For The Enlarged Prostate, Two Drugs May Work Better Than One
Study says Proscar and Cardura make a potent combination
TUESDAY, May 28, 2002 (HealthDayNews) --In what may be the best definition of two heads being better than one, a new study suggests two drugs used individually to treat the same condition might be better used in tandem.
Proscar and Cardura, commonly used to treat enlarged prostates, are more effective in combination than alone to prevent progression of the condition, says a study to be presented today at the American Urological Association meeting in Orlando, Fla.
Used together, Proscar and Cardura reduced the risk of the growth of benign prostatic hyperplasia (BPH) by 67 percent when compared to a placebo, a multi-center trial by the National Institute of Health found.
- Cardura alone reduced the risk of BPH progression by 39 percent.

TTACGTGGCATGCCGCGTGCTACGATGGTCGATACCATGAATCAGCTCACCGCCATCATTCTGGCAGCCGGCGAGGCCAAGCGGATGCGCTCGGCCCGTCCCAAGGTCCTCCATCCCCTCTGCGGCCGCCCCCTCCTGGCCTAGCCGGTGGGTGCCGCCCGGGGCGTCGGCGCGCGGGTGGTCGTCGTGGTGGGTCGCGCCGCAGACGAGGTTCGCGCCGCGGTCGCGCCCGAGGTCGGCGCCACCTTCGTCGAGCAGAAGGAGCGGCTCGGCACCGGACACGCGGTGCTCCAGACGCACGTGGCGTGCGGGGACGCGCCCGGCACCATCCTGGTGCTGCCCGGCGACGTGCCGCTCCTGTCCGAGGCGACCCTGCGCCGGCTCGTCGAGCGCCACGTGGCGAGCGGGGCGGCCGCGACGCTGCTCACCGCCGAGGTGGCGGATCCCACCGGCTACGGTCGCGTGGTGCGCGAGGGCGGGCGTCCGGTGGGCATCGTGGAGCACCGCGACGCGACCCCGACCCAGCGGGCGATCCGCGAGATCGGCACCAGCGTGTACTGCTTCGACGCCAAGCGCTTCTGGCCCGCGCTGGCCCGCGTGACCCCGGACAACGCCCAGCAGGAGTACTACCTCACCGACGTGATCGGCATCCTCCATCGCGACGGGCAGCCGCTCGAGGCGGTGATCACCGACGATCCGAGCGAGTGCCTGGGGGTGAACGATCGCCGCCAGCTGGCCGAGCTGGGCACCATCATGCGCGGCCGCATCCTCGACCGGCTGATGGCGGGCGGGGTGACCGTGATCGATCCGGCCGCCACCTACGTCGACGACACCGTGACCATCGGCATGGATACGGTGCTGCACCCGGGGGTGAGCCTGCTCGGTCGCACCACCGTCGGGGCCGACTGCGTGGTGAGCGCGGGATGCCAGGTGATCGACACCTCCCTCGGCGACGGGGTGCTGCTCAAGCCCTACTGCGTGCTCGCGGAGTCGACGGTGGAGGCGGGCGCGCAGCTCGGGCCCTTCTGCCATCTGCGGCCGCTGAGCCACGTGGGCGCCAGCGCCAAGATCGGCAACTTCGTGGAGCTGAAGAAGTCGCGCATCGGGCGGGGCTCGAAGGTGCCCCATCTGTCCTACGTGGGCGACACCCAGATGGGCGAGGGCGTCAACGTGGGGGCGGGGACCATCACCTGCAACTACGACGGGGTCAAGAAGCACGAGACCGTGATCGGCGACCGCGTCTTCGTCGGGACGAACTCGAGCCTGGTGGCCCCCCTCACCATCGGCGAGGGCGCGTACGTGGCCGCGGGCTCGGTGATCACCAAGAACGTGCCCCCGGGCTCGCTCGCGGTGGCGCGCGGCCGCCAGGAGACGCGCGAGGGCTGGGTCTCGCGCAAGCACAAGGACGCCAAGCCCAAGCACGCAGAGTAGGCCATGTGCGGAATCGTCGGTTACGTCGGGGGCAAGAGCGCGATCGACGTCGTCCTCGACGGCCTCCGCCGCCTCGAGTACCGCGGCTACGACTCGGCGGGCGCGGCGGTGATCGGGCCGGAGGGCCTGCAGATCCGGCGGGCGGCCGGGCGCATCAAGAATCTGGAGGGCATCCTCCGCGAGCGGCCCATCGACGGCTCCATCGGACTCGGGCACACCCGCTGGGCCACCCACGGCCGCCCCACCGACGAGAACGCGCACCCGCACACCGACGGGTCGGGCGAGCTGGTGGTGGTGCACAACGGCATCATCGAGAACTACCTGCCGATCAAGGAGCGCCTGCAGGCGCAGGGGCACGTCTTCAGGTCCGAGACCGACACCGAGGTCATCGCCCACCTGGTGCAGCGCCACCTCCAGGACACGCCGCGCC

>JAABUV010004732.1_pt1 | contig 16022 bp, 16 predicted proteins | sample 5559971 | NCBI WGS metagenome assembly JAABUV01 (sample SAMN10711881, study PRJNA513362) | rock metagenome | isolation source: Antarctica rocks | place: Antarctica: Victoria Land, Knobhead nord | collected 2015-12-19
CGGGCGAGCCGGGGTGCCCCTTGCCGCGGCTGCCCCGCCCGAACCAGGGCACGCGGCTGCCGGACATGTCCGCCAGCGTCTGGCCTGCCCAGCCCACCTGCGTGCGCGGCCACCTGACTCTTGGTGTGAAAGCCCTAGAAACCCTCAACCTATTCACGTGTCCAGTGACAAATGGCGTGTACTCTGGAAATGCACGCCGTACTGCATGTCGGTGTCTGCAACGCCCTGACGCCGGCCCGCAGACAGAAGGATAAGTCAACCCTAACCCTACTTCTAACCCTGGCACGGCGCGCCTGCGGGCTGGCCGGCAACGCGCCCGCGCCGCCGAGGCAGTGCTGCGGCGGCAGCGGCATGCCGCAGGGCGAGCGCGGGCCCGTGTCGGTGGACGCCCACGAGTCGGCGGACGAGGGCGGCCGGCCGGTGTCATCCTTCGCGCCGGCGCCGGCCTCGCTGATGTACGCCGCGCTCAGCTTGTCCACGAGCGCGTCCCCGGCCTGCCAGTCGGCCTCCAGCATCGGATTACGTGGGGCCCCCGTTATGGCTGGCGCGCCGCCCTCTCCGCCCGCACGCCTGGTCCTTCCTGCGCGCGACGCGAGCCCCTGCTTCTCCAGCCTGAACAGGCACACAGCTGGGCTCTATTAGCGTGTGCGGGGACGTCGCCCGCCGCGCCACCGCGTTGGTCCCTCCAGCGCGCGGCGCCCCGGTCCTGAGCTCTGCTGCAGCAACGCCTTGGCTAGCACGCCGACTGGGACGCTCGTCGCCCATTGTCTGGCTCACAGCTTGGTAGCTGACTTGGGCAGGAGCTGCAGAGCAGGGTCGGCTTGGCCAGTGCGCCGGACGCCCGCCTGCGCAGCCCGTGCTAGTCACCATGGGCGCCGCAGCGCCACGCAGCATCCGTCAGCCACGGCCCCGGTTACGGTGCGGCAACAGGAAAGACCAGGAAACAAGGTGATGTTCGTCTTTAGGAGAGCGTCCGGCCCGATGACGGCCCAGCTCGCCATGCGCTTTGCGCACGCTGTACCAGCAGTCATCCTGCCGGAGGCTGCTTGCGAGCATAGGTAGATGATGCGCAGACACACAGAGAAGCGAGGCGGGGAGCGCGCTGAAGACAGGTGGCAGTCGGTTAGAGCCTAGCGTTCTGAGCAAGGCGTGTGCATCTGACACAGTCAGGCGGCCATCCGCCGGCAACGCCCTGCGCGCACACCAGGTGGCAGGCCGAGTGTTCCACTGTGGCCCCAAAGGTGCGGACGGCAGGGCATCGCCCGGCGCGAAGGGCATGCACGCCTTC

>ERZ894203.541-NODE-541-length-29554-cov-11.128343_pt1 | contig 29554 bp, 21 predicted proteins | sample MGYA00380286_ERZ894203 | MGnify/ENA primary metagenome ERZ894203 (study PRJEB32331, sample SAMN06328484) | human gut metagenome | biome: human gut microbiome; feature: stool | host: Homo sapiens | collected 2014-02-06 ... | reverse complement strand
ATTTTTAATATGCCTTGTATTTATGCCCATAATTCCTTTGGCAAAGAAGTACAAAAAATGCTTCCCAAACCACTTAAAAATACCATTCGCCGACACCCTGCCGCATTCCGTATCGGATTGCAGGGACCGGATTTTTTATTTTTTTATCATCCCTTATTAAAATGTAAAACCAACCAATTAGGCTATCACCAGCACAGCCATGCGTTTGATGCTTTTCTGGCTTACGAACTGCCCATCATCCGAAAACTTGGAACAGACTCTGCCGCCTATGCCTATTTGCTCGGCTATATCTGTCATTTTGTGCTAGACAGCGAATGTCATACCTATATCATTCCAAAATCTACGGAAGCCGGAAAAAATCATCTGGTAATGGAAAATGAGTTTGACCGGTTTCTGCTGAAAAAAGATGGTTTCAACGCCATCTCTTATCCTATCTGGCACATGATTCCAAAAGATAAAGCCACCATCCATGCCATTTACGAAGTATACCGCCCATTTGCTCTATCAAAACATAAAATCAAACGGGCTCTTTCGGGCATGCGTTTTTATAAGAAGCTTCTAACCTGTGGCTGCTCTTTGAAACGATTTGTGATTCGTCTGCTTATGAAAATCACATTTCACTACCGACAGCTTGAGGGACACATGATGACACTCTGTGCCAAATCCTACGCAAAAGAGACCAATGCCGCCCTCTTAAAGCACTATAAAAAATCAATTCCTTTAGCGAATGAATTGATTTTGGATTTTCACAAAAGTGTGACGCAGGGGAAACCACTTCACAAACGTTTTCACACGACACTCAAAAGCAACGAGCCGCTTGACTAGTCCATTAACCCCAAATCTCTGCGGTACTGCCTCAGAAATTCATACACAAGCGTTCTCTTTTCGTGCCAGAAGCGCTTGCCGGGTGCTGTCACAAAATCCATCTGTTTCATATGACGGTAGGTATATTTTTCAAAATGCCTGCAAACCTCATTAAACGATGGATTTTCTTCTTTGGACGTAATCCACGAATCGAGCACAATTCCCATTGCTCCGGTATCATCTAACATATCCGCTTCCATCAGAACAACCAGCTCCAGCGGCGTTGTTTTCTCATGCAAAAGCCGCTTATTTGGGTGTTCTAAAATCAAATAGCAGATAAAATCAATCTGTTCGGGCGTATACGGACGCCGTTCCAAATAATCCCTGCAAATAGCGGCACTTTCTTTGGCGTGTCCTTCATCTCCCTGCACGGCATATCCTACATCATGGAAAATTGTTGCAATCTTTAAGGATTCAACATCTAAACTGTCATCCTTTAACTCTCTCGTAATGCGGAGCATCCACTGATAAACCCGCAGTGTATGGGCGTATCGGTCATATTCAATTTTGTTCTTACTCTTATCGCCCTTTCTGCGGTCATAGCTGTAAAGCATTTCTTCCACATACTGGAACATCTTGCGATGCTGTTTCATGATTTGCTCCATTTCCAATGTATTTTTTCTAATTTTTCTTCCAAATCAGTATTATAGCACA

- Proscar alone reduced the risk by 34 percent.
- Compared to those who used a placebo, the risk of urinary retention was reduced by 79 percent with the combination therapy, by 67 percent with Proscar and by 31 percent with Cardura.
- The risk of invasive surgery was reduced by 69 percent with the combination, by 64 percent with Proscar and by 8 percent with Cardura.
The study included 3,000 men, aged 50 and older, with BPH. They were divided into four groups that took either Cardura or Proscar alone, a combination of the drugs or a placebo.
An estimated 9 million men suffer from BPH symptoms and about 400,000 have surgery each year to remove some of the enlarged gland, which impairs the flow of urine through the urethra. Symptoms include urinary urgency, frequency and nighttime urination.
The University of Michigan Health System has an excellent site that gives an overview of the problems men with enlarged prostates face.